By Katie Ebel

After President Loh announced this university would be closed Tuesday, the second round of SEE’s Battle of the Bands was cancelled, creating one night of competition for the six bands. The Radiographers won the faceoff March 13 and are set to open this year’s Art Attack.

Elie and the Bears kicked off the night in Stamp’s Baltimore Room with their renditions of popular songs like Drake’s “One Dance.” Their soulful pop music engaged the crowd as they were encouraged to clap along to the beat.

The Radiographers performed next, making it their third consecutive performance in this university’s Battle of the Bands. Each song focused on a different aspect of feeling isolated and life not exactly going the right way sometimes.

Lead singer Mike Houser introduced their second song by saying it was near and dear to his heart. Lyrics like “dopamine, won’t you please, won’t you please just come back to me” silenced the crowd and referenced  a friend of Houser’s who was recently addicted to seven substances.

“I think all of the bands have different things that made them stick out,” said sophomore piano performance major Sienna Marie Tabron. “With the Radiographers specifically, Mike’s energy was really great. I also liked the Humbalayas. Their instrumentation is really great.”

Backed by overcast skies and light snow fall, Houser said it’s all “peace and love” before the four-piece band belted out their fourth and final song. Their indie-rock sound was made a little funkier with the addition of a synth and dancing from the members.

“The first year [we performed], I was a wee sophomore playing acoustic guitar and singing boy-band type songs, and we’ve evolved a lot by adding a lot of instruments to the playing field,” said Houser, a senior mechanical engineering major. “The synthesizer, we’ve been trying to experimenting with different textures. We’ve been working really hard, going on a few tours and recording albums so we’ve been doing a lot of work here and it’s finally payed off.”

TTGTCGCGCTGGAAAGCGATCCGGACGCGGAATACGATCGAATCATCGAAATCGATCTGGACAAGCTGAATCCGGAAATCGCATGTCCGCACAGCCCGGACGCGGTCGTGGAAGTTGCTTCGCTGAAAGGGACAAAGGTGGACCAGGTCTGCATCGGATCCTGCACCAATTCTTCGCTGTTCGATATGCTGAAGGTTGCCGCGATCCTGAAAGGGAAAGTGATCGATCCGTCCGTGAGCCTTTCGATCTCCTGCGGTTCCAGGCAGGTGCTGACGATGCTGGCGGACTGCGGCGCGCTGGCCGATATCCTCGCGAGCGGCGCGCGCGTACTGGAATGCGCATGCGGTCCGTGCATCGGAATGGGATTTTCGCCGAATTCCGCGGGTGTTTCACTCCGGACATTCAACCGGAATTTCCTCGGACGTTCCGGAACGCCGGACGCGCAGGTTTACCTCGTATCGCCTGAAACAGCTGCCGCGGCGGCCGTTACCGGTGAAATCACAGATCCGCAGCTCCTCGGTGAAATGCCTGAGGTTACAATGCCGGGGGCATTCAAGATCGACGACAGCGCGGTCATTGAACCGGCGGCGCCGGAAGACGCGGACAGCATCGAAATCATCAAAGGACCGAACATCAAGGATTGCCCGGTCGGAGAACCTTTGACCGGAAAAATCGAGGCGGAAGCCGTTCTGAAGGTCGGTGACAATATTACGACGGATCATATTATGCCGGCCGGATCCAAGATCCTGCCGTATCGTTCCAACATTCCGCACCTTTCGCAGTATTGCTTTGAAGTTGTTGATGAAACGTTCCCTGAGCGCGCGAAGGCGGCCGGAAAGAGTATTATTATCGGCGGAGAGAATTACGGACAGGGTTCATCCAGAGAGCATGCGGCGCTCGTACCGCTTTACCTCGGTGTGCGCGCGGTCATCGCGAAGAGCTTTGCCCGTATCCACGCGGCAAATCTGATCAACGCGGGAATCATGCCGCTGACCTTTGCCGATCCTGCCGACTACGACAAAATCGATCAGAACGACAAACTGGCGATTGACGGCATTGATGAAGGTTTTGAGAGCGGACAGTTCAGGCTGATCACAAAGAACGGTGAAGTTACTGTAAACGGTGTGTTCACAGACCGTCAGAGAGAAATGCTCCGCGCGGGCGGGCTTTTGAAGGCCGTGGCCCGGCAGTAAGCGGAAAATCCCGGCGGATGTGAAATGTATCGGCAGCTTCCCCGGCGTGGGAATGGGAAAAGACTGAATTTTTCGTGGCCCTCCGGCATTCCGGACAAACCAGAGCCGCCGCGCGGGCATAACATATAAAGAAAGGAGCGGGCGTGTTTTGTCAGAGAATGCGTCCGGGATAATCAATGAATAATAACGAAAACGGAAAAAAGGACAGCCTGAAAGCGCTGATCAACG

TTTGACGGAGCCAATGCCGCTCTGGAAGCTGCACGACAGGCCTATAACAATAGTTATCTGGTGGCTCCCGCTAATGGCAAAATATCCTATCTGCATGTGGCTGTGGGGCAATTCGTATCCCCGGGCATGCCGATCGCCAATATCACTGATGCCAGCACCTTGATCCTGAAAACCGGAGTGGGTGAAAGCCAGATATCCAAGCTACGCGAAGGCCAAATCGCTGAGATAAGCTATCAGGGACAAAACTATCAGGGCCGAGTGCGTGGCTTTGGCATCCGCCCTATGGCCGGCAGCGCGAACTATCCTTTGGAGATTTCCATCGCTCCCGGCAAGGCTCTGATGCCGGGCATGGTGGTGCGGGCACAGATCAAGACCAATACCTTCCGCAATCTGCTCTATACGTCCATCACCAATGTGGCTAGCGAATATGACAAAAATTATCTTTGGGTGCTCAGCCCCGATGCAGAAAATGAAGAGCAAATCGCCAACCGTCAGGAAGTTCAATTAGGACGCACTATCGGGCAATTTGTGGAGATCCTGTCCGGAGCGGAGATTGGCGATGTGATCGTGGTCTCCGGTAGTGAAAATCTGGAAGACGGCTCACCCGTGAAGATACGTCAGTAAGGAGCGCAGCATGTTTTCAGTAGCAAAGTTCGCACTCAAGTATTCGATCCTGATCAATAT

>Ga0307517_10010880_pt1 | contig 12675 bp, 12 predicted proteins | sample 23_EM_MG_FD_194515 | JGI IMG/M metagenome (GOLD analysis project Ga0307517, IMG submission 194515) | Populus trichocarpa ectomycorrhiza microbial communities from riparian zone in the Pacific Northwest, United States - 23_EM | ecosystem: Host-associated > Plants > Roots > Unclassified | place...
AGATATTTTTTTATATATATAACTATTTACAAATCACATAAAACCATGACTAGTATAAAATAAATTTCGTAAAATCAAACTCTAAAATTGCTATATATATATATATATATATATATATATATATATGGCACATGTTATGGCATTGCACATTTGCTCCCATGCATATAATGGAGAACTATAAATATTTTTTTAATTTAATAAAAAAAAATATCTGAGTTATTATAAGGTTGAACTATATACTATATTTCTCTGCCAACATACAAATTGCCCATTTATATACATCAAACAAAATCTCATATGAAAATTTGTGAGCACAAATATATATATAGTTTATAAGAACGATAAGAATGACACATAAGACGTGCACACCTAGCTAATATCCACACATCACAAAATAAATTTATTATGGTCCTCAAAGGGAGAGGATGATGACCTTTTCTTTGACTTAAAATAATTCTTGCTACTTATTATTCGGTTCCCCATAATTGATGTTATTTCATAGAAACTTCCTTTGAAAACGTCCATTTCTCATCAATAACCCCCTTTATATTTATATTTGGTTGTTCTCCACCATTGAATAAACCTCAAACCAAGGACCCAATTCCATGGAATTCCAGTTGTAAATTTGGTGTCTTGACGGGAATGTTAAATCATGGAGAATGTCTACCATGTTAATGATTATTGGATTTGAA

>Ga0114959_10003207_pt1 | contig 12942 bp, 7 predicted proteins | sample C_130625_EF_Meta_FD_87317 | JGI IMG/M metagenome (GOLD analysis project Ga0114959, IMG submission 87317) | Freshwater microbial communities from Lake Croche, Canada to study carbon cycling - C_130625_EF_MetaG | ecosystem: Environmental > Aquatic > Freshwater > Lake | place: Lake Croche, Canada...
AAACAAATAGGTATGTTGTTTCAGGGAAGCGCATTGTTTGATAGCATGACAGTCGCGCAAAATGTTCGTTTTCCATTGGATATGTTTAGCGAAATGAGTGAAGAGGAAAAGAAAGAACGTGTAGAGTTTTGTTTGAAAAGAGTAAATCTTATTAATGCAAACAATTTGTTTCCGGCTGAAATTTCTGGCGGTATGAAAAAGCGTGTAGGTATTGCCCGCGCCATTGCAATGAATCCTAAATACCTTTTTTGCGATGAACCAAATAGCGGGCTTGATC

The crowd thickened as The Mild Animals took the stage to perform their four pop-punk, indie-rock songs. Despite this being the band’s first performance as a group, the five members were greeted with loud cheers from the audience.

“Punk rock is all about being uncomfortable, and I am. I hope you all are, too,” said lead singer Andrew Johnston after the band performed songs about the complexities of growing up and how awkward it can all be.

Lyrics like “I’ve never hated myself as much as here and now. I’ve never wanted something as much as you here and now” exemplified the uncertainty of coming of age.

Rent Party, composed of four members wearing leather jackets to match their all-black aesthetic, performed next. The heavy drums and occasional guitar solos exuded rock n’ roll while lyrics like “all alone at a crossroads, I’m getting ready to sell my soul to the devil” captivated the audience.

Humbalaya, a seven-piece funk band, opened with “mother nature threw us a bit of a curve ball today, and we’re gonna throw it right back,” before diving into their jammy music. Decked out in top hats, pirate hats, suits, sunglasses and even a leopard-print over coat, the band put on a good show. Each member’s passion for their instrument was evident in their effortless, yet skilful, playing.

“I liked [the Humbalaya’s] aesthetic the most, that’s the kind of music I listen,” said freshman bioengineering major Anushka Gerald. “People are enthusiastic, it’s a fun atmosphere.”

Almost every member of the crowd clapped along or bopped their heads to the percussion solos. While the first three songs had minimal lyrics, the third song was sung by guitarist and vocalist Sam Cook, who belted out a jazzy love song.

The final performer, Hunter Smith, was accompanied by two acoustic guitars and sang pop love songs to a packed room of cheering fans. Lyrics like “you can’t see, but oh in the end with you I’ll be home” grabbed the audience’s attention and made them sway to the beat.

“It’s really great for everyone to just come together and enjoy music together,” Tabron said.

The acts were followed by five minutes of online voting and deliberation between the five judges composed of two SEE directors, two WUMC representatives and an employee from Milkboy ArtHouse. WUMC helped sponsor the event.

Elie and the Bears won third place and Rent Party took home second.

“I’m really excited for the chance to play for so many people, that just seems really great, like a lot of people who probably don’t know us,” said bassist and music education major Drew Walker. “It’s just going to be a great experience, there’s nothing negative about it.”

Catch the Radiographer’s performance opening at Art Attack May 5 at the Maryland Stadium.

Featured Photo Credit: Devin Ganey, lead guitar and vocals and Mike Houser, rhythm guitar and vocals, of The Radiographers performing at Battle of the Bands in the Baltimore Room of Stamp in 2016’s Battle of the Bands. (Cassie Osvatics/Bloc Reporter)

Katie Ebel is a junior English major and can be reached at katieebel@gmail.com

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